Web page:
For its part, Disney agrees not to contest the District’s assessment that the 2032 Comprehensive Plan is now null and void. This means that the 2020 Comprehensive Plan will remain in effect (for now). The CFTOD agrees to consult with Disney while reviewing and amending the current plan and creating a new comprehensive plan.

The labor services agreement between the District and Reedy Creek Energy Services will end in 2028. Disney owns the long-term mitigation credits and the District will not impede on those credits. Both parties agree not to contest the actions of the Reedy Creek Improvement District from prior to the creation and appointment of the CFTOD.

Pursuant to this settlement agreement, Disney will also seek permission from a federal appeals court to pause its federal court case in light of anticipated negotiations of a new development agreement between the company and CFTOD. This suggests that a mutually agreed-upon development agreement is the last step before all outstanding litigation is resolved.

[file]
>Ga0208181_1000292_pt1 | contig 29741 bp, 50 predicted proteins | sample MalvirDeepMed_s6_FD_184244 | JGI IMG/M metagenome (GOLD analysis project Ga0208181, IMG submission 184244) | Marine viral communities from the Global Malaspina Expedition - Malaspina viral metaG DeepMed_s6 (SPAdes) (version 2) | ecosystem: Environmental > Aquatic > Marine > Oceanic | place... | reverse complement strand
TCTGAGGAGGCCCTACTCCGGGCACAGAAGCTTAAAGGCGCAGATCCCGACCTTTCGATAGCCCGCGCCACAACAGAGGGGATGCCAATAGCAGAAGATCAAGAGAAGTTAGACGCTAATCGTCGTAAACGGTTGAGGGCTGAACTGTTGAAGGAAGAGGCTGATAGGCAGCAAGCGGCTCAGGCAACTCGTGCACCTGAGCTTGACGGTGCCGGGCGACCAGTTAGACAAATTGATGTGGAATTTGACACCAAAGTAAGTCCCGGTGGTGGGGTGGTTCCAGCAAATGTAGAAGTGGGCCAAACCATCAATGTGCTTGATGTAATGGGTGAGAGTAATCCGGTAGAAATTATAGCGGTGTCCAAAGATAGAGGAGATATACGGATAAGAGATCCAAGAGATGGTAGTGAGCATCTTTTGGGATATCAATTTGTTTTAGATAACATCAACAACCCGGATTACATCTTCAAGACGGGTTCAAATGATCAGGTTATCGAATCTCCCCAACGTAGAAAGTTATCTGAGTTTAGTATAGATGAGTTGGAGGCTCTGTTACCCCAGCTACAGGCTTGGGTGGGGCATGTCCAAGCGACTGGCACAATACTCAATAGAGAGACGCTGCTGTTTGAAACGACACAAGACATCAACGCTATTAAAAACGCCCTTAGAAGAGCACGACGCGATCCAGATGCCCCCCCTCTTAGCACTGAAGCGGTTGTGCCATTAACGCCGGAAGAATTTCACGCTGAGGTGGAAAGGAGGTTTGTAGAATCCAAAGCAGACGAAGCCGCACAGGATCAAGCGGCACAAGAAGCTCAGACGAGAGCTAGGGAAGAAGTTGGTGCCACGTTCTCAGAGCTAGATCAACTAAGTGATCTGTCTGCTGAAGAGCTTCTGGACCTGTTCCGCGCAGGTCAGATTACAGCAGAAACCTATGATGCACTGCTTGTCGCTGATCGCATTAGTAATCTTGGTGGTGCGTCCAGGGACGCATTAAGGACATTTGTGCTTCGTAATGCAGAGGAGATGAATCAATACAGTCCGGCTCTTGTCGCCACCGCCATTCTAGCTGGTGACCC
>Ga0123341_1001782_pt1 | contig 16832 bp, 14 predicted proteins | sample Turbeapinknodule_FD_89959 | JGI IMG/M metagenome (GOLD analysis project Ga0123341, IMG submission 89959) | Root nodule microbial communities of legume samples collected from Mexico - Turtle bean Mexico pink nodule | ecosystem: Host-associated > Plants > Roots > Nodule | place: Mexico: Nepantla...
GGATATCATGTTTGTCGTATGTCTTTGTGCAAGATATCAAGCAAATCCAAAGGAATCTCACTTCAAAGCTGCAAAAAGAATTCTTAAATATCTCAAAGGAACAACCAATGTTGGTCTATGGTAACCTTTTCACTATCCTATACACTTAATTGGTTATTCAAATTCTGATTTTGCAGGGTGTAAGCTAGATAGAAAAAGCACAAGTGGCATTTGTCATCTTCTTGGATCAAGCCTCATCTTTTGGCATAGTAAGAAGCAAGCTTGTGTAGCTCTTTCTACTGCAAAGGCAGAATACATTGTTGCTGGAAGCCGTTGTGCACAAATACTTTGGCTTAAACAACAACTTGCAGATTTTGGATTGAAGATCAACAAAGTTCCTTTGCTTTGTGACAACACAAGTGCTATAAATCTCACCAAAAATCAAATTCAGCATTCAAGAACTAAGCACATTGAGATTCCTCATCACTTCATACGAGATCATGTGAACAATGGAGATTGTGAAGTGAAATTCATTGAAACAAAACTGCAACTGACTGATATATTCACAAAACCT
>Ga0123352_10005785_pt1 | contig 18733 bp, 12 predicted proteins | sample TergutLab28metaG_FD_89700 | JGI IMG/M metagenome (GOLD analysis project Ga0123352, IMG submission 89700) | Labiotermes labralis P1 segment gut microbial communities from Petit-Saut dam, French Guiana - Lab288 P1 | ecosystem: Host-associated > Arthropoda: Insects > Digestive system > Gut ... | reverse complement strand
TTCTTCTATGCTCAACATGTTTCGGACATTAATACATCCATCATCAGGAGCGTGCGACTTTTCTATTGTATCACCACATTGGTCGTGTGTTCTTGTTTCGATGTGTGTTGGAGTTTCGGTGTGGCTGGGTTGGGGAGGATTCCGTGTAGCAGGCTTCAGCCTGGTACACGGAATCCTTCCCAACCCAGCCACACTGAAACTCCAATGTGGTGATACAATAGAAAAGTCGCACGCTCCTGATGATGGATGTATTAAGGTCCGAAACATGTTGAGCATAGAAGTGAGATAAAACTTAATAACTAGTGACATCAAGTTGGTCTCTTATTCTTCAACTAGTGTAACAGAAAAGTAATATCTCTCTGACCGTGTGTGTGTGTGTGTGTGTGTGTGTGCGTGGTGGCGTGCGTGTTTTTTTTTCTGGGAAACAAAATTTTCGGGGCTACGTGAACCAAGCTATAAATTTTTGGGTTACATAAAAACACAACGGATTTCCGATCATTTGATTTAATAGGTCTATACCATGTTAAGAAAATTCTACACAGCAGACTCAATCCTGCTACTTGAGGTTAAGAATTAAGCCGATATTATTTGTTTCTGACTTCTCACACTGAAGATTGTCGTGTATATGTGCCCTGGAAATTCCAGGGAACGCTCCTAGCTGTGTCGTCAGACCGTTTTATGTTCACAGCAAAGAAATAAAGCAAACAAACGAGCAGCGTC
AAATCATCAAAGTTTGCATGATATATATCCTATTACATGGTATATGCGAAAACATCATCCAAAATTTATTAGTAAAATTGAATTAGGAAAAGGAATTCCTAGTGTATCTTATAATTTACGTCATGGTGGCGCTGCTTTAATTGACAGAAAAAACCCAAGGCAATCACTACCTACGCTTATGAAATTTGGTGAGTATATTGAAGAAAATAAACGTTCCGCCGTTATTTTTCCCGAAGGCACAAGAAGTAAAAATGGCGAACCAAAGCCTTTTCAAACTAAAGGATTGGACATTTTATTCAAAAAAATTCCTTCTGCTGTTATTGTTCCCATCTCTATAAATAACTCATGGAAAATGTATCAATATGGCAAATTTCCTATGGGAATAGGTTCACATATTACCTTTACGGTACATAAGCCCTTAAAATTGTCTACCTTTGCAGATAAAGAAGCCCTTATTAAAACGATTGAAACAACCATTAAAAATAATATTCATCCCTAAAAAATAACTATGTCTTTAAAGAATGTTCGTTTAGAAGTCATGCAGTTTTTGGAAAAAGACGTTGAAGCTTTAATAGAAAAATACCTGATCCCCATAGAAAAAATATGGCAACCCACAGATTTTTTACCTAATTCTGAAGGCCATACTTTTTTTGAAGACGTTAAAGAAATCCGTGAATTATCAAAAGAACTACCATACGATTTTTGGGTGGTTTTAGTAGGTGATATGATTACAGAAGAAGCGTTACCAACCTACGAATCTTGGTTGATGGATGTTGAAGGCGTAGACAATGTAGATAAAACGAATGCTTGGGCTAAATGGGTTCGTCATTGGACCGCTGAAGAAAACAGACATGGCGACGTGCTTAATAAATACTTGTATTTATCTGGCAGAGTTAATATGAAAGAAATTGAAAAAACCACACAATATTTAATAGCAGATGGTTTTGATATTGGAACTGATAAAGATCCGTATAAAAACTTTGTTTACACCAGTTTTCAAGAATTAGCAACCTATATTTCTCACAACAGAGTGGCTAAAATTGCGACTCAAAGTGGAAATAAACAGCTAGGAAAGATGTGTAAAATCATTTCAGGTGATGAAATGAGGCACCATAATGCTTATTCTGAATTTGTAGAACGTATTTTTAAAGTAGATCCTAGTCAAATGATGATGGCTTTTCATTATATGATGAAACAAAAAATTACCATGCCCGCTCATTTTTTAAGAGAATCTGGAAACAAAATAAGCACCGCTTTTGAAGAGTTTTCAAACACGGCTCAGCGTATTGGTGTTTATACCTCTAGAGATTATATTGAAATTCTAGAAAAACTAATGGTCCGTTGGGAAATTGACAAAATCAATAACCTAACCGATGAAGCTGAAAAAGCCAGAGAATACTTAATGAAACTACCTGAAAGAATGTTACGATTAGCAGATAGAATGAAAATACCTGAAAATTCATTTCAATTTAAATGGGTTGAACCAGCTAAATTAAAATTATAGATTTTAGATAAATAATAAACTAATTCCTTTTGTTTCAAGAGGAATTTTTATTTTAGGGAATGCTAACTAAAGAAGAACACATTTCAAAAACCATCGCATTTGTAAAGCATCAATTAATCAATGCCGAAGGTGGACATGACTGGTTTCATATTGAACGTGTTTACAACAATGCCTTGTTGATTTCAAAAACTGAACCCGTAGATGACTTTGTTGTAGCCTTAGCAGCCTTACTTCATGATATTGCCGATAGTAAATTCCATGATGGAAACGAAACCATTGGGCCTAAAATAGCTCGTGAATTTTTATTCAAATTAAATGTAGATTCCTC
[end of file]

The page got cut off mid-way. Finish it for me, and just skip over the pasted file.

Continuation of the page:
The Board of Supervisors also voted to name Stephanie Kopelousos as District Administrator, rather than launching a search for a replacement. The Board has seen a shuffling of positions in recent weeks and months, with open spots resulting from resignations and members leaving for greener pastures (better appointments).

As District Administrator, Kopelousos replaces Glen Gilzean, who DeSantis appointed to serve as the interim supervisor of elections in Orange County. Kopelousos has a long resume of government and political work, and has worked with Walt Disney World in the past on legislation that has been beneficial to the company.